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Introduction

My curiosity bought me to the discovery below. I have over the years owned 6 different PSA vehicles. 2 x Citroen C4, Citroen C5, Citroen DS3 THP, Citroen DS3 Cabrio THP and the DS DS5 1955 Special Edition below. This is the first security vulnerability I have found within any device. Here is the document that I produced to inform the manufacturer of the issue.

If you are looking for my Kit Car Diary please use the menu items above for those pages.

 

Security analysis of the In Vehicle Infotainment system within the Groupe PSA 2015 DS5 1955 Limited Edition - Ian Tabor (ian(at)mintynet.com)

July 2017

 

PDF Download of Document

 

Executive Summary

The In Vehicle Infotainment (IVI) system within the 2015 DS5 1955 Limited Edition has a security issue in that an attacker connected to the same WiFi access point or hotspot is able to gain un authenticated access to the Personal Data that is stored within the IVI system. This data includes Contact details, telephone, email, address, GPS and owners GPS history information. It is also possible to modify data on the IVI system. This paper shows how the vulnerability can be exploited to gain access to the data.

 

Timeline

I first purchased the vehicle below in July 2015 and was curious about the inbuilt Infotainment system. This allowed you to browse the Internet from the touch screen if you connected to a wireless access point or hotspot.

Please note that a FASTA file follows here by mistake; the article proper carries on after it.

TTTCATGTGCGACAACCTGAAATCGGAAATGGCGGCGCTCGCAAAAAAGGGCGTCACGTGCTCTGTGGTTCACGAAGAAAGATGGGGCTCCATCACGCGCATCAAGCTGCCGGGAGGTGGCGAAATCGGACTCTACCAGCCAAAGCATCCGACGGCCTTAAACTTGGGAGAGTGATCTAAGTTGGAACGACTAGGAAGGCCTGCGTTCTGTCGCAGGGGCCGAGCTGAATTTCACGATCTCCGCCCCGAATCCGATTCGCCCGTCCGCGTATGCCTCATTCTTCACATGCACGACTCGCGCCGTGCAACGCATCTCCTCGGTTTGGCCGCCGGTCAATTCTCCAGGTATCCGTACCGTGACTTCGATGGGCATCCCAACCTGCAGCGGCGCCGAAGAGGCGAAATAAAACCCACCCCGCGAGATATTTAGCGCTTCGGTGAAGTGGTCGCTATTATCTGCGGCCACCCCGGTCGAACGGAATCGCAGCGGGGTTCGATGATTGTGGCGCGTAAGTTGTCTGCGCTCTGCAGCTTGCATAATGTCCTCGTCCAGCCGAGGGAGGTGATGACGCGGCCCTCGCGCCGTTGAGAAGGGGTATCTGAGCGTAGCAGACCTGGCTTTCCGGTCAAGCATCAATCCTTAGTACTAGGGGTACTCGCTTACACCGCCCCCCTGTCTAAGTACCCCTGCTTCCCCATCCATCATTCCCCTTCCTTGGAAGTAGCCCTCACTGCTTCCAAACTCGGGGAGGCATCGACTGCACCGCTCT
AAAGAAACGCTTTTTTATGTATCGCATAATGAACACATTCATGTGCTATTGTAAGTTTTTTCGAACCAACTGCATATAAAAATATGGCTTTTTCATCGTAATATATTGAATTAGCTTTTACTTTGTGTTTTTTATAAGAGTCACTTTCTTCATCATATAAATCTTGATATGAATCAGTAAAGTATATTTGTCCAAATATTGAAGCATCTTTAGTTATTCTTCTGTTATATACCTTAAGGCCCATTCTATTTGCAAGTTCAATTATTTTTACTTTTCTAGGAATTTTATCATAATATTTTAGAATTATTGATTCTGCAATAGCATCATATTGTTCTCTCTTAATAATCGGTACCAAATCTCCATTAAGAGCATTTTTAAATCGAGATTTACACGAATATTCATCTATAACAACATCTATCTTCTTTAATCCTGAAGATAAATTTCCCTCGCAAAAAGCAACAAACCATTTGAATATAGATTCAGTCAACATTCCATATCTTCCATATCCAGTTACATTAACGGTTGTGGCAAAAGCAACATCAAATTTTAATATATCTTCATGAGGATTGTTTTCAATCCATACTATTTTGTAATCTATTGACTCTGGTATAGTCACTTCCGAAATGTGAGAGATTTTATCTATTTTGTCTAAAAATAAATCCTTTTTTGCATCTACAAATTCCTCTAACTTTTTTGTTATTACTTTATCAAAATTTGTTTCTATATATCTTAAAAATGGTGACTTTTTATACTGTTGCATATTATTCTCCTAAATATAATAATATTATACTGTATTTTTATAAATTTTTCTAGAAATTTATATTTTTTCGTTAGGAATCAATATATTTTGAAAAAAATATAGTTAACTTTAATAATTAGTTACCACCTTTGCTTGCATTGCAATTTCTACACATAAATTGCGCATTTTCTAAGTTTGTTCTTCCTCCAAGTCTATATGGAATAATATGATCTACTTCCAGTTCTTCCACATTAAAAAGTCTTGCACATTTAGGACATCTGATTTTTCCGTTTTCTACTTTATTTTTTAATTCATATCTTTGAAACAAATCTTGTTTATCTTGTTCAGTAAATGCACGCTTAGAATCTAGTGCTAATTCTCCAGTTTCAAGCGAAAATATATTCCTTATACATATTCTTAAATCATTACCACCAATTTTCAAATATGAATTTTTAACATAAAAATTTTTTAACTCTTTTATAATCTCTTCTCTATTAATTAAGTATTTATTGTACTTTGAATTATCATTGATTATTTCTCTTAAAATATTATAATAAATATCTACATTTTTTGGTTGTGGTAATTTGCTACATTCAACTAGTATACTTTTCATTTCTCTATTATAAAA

Below are pictures of the system information for the device initially in September 2015

 

 

This information was taken because I was having issues with the GPS system randomly restarting, so requested it be looked at when the vehicle went in for a service.

 

Having connected to the WiFi, I used NMAP to scan the IP address that was issued to the IVI unit, to the right is the screenshot of the NMAP scan.

 

PortService
23/tcptelnet
111/tcprpcbind
3333/tcpdec-notes
20000/tcpdnp

 

Using terminal emulation software I connected to the device over TCP port 23 (telnet) without any authentication and executed commands, ifconfig is shown above, which shows a different IP address range to the wireless connection. The output shows that the device is running VxWorks version 6.9.3.1, Kernel: WIND version 2.13, Made on Nov 23 2015 15:07:17. I did do some searching around about the VxWorks operating system however because the vehicle was my daily driver I parked any investigations, because I didn’t want to "Brick" my daily driver.

 

While attending 44Con 2016 I did speak to Ken Munro of Pen Test Partners regarding my basic findings, which he then inquired why I hadn't disclosed the details I had found, I explained that I didn't really want to "Brick" my daily driver and at that point I had only really found un authenticated telnet access to the IVI.